With ambitions of constructing another Motown or Philadelphia International, enterprising Lonnie Simmons aligned his upstart label with Mercury Records (for The Gap Band through 1983’s Gap Band V: Jammin’) while also working with the Wilson brothers in the studio. “Total Experience wasn’t really doing much until we got there,” Charlie states.
The group’s rhythmic repertoire would later include many “roof is on fire” jams and cookout anthems, as well as endearing ballads like “Yearning for Your Love.” The Gap Band’s mid-tempo “Outstanding” later became one of the most sampled tracks in hip-hop history. Touring with artists that included Funkadelic, Kool & the Gang, and Maze, the Gap Band was known for its own show-stopping dance steps, especially when performing hi-energy songs like “Humpin’ ” and “Early in the Morning.”
Recalling the heyday of ’70s soul extravaganzas, Wilson says, “In those days, in order to be a successful artist, you had to have a tight show. There was the dancing, but also none of the material was pre-recorded, every instrument was played live. Back then, it was all about showmanship. The Gap Band was young and energetic, and we loved the guys we were touring with as well.”
Adopting the Wild West-meets-soul persona that distinguished it from other costumed Black funk bands of the period, the Gap Band rode into funky town to quite a few stares. “With the Gap Band coming from Oklahoma, other artists would tease us by calling us cowboys,” Charlie said. “We didn’t grow-up on a ranch, but we took that style to the stage. We knew that it was corny, but at least it was ours.”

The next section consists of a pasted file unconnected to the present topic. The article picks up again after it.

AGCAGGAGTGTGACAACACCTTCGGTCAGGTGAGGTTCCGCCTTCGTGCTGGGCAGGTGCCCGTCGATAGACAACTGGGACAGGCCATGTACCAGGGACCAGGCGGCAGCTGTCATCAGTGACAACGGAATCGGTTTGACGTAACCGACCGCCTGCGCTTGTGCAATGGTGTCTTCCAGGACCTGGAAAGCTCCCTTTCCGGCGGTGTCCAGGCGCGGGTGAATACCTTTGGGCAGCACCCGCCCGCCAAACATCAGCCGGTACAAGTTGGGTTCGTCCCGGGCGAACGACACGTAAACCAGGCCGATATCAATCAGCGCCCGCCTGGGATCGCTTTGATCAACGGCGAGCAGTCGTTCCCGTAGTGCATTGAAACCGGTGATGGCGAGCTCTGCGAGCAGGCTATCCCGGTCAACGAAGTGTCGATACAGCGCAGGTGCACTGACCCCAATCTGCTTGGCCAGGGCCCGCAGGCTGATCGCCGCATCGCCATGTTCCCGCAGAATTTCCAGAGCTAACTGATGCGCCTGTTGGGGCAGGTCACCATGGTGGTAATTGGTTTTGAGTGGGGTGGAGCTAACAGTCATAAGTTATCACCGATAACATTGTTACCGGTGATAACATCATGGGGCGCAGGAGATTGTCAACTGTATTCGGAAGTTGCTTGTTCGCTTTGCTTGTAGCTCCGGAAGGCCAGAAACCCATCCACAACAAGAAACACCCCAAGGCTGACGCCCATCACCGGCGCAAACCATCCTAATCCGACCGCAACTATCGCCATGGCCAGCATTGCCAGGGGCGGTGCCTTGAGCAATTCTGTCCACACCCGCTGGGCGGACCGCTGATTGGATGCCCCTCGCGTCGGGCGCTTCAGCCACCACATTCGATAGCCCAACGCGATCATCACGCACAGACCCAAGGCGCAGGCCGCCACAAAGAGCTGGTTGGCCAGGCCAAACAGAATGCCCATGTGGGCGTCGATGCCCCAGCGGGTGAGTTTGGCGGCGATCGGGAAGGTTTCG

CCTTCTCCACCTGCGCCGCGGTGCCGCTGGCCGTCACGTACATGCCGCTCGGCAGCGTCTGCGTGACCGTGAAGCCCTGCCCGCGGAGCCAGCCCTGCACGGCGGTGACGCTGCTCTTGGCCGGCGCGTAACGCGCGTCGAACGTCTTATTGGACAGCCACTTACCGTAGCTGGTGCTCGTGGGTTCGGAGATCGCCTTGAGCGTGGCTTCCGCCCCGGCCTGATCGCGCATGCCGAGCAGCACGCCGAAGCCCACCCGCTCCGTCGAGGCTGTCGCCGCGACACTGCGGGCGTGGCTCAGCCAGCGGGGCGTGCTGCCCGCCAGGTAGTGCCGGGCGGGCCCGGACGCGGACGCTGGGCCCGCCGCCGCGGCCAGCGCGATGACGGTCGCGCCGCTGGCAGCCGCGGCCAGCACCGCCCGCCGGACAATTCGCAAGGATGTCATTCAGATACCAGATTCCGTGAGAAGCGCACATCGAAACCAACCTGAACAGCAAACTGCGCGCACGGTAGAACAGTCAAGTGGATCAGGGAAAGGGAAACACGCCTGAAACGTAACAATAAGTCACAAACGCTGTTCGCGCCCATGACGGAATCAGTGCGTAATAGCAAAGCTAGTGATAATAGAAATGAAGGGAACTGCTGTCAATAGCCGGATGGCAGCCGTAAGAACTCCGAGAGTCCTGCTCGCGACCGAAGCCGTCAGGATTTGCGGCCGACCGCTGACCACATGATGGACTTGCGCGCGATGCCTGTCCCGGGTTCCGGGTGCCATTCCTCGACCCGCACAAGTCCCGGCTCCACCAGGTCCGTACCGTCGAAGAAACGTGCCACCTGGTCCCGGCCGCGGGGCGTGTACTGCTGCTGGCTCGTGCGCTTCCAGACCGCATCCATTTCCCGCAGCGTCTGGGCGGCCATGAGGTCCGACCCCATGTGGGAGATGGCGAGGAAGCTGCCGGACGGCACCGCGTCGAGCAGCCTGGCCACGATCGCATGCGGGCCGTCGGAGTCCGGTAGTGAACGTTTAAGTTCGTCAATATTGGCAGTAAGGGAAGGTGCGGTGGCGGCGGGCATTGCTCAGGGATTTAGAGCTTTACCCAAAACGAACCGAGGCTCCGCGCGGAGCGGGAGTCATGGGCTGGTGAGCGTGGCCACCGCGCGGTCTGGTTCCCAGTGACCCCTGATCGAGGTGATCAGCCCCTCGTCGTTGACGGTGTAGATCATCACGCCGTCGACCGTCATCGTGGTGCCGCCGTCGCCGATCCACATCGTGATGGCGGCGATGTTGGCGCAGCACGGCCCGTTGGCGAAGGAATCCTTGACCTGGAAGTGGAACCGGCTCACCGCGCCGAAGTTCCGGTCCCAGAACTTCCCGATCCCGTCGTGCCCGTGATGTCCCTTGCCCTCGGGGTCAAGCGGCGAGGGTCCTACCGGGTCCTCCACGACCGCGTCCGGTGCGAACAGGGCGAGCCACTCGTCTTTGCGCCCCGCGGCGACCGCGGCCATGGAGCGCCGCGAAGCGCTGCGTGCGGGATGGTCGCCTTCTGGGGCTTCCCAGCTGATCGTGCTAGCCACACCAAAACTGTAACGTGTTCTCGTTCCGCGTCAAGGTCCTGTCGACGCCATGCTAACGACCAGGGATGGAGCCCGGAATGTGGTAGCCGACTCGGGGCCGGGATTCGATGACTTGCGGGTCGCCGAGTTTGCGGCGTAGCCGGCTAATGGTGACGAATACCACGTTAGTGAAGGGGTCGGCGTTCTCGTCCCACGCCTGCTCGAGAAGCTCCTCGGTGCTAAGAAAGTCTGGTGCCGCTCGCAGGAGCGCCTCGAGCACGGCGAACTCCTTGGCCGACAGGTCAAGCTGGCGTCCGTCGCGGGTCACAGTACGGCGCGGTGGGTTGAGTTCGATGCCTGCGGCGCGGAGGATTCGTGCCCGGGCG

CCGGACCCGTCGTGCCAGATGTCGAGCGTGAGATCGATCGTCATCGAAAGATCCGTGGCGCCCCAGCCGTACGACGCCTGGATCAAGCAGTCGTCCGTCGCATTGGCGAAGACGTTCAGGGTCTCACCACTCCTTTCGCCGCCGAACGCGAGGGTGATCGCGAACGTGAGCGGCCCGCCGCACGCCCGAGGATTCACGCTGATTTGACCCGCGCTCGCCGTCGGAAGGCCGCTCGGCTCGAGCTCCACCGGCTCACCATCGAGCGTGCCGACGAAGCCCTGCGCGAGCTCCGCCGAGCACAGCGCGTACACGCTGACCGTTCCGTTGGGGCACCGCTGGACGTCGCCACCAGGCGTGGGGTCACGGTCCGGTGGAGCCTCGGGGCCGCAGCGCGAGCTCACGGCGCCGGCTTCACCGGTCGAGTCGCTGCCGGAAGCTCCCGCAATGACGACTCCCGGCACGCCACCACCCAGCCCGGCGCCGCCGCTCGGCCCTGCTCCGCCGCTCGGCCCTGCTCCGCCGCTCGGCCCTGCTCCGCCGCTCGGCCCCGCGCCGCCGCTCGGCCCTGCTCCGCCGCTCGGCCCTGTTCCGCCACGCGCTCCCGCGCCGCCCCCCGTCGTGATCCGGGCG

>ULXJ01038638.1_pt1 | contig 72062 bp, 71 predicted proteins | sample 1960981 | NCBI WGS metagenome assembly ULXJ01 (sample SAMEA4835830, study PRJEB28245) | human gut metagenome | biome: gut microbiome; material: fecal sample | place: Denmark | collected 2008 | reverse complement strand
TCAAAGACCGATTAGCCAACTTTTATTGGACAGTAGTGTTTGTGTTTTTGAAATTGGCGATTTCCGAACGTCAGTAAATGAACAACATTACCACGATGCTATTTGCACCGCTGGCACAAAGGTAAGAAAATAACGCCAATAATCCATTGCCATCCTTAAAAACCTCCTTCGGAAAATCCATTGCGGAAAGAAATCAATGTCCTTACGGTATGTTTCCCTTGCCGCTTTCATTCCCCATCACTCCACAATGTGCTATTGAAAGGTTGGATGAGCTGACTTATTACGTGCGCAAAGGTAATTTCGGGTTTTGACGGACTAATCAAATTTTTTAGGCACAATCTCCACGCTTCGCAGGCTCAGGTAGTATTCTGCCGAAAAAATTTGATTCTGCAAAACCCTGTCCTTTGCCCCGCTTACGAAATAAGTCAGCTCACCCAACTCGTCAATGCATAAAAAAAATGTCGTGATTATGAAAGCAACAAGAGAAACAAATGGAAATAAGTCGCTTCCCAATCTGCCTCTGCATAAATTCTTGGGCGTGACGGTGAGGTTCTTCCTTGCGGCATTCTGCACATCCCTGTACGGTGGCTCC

On the road, Charlie became close friends with funkateers George Clinton and Roger Troutman. “Nobody could make records that grooved the way George Clinton, Bernie Worrell and Bootsy Collins did. P-Funk were the best. Also, [Roger Troutman’s] Zapp and Gap was real rivals, but Roger and me became very close. He used to bring me out onstage with him to sing ‘Computer Love.’ It made my brother mad, but I did it anyway,” he laughs.
In the late 1980s, as the Gap Band’s brand of funk began to fade with the rise of hip-hop and new jack swing, Charlie Wilson developed a drug problem. What began as fun times with his crew ended with the popular singer living on skid row alone. “I had hit rock bottom,” Charlie confesses. “There is no love in drugs. Cocaine will rob you blind; it takes everything away.”
On his 2009 album Uncle Charlie, he recorded the song “Homeless,” which forced Wilson to deal with his own memories of living on the streets. “When I was recording that song, I started feeling a lot of those old emotions.” Indeed, the power of those emotions can be heard on the track.
After several unsuccessful stints in rehab, Wilson checked himself in one last time in 1995. “I knew I was raised better than that,” Wilson snickers. “I prayed a lot, because I knew I was going to die if I didn’t get my life together.” While in rehab, he met and married his soulmate, Mahin Tat.
Working alongside his partner, Charlie Wilson has been through the storm and is humbly reaping the rewards. “I think the longevity of my career can be attributed to the love, passion and respect I have for this music. So many pitfalls can happen if you are not prepared or if you’re not passionate enough. I love music, I understand R&B and I’ve never felt like stopping. At 60 years old, between my wife and my music, life is wonderful.”
Cultural critic Michael A. Gonzales has written cover stories for Vibe, Uptown, Essence, XXL, Wax Poetics and elsewhere. He's also written for New York and The Village Voice. Read him at Blackadelic Pop and follow him on Twitter @gonzomike.